Wow. Our experiment is off to a great start—let's see if we can finish it off sooner than expected.
Big labor is on the march.
The AFL-CIO is unveiling the first phase of its on-the-ground operations for the November midterm elections. The nation's largest federation of labor unions is set to distribute 300,000 pieces of campaign fliers at workplaces in 23 different states, from Florida and Michigan to Colorado to New Hampshire, the Washington Post reports. The fliers tackle House races all the way up the gubernatorial elections, taking both positive and negative positions depending on the candidate.
But will any of it matter?
This spring, we saw AFL-CIO and other labor groups throw their full electoral muscle—not to mention $10 million—behind Arkansas Lt. Gov. Bill Halter, a progressive challenging incumbent Blanche Lincoln for the state's Democratic nomination to the US Senate. Unions had ripped Lincoln for being anti-worker, citing her opposition to card-check legislation, which would've made it easier for workers to unionize and boosted dwindling union membership totals. The unions were so intent on helping Halter topple Lincoln that AFl-CIO and the American Federation of State, County, and Municipal Employees (AFSCME) were among the first groups to take advantage of the Citizens United ruling, cutting campaign ads that expressly called for Lincoln's ouster—something unions couldn't do before the Supreme Court's Citizens United ruling in January.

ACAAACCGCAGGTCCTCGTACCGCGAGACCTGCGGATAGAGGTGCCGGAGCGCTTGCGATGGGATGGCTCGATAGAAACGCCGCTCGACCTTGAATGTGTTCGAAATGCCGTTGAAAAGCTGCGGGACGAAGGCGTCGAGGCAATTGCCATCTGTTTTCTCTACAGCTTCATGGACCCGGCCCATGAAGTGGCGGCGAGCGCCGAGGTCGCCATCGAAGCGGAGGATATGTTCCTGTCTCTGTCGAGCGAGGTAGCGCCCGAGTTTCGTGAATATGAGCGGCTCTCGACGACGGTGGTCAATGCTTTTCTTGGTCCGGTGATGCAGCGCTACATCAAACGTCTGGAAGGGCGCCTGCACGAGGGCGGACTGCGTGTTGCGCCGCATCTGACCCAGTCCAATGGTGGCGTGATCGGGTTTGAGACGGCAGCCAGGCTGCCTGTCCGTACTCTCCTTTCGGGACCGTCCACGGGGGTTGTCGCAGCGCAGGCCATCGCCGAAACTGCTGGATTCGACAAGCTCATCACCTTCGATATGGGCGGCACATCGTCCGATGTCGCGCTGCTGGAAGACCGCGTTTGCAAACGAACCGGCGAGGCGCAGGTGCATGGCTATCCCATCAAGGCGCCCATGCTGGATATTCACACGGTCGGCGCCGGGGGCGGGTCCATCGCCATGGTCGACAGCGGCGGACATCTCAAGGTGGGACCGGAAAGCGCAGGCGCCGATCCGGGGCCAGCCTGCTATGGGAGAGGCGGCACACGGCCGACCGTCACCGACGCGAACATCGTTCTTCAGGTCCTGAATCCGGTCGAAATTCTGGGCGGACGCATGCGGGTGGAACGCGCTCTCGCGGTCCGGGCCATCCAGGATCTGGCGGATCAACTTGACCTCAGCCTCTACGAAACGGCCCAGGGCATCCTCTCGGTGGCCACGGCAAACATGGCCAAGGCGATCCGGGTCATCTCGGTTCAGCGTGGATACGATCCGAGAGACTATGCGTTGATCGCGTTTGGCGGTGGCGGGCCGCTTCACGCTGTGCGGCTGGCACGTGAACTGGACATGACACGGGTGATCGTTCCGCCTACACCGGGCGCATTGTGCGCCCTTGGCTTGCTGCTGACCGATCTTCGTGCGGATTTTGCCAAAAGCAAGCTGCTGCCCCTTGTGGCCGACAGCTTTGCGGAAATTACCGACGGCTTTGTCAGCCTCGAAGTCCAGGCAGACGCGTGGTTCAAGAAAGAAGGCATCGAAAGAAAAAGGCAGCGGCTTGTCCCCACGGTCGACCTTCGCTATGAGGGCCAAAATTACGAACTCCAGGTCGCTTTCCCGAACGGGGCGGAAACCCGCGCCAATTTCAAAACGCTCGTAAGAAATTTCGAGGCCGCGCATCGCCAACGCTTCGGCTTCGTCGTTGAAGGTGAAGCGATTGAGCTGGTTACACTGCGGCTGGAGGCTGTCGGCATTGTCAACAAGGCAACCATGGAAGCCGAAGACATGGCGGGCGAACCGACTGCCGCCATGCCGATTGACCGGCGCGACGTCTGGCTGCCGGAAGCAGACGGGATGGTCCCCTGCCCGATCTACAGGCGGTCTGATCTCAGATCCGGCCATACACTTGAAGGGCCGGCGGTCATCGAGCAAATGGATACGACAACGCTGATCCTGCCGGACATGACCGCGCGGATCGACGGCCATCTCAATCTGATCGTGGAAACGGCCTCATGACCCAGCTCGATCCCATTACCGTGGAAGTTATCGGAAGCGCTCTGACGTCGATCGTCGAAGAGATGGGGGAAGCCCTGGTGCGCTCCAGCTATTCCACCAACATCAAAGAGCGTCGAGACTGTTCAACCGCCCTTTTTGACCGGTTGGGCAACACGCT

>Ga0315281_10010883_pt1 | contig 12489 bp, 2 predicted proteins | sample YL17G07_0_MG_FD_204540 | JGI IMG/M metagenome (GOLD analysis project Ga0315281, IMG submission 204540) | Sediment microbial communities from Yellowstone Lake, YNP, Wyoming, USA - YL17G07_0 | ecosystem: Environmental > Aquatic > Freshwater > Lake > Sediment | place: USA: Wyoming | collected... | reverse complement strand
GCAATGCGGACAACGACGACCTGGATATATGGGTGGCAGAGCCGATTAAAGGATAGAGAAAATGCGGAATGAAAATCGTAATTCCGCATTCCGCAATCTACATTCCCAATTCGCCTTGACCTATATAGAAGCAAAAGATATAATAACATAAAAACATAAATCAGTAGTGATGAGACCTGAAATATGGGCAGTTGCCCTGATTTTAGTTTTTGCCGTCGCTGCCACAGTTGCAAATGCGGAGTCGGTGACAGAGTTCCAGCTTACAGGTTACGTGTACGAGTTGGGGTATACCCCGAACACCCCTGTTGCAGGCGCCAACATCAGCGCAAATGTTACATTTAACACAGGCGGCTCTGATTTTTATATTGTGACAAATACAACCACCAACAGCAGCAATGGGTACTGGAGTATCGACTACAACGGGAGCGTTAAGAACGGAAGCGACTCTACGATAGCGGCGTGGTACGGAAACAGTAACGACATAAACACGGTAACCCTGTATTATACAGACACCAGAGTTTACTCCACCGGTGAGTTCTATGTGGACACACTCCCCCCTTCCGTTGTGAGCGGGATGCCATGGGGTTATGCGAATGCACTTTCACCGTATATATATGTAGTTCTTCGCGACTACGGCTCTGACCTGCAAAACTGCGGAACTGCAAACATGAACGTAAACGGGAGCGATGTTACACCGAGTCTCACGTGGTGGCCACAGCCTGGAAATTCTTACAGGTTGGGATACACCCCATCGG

In the end, Halter forced Lincoln into a runoff, but lost by 4 percentage points in the early June election. Halter's loss dealt a stinging blow to unions and cast doubt on their electoral clout. Conservative pundit Michael Barone wrote, "Lincoln's victory removes the credibility of the unions' threat to end the careers of Democrats who don't do their bidding. The unions rode into Arkansas like Custer rode into Little Big Horn, and unlike Custer they managed to ride out—but without the scalp they were desperately seeking."
Whether the unions' credibility is all but lost, as Barone suggests, is doubtful. After all, it's far easier to influence House races than a blockbuster Senate primary like the Lincoln-Halter race, one on which the eyes of country were trained. (Also, Arkansas has one of the lowest rates of unionization in the country, so the unions had less pull there than they might elsewhere.) But as AFL-CIO rolls out the first stage of its 2010 battle plan, it's worth watching how much of an effect labor really has on what's shaping up to be a tumultuous midterm election.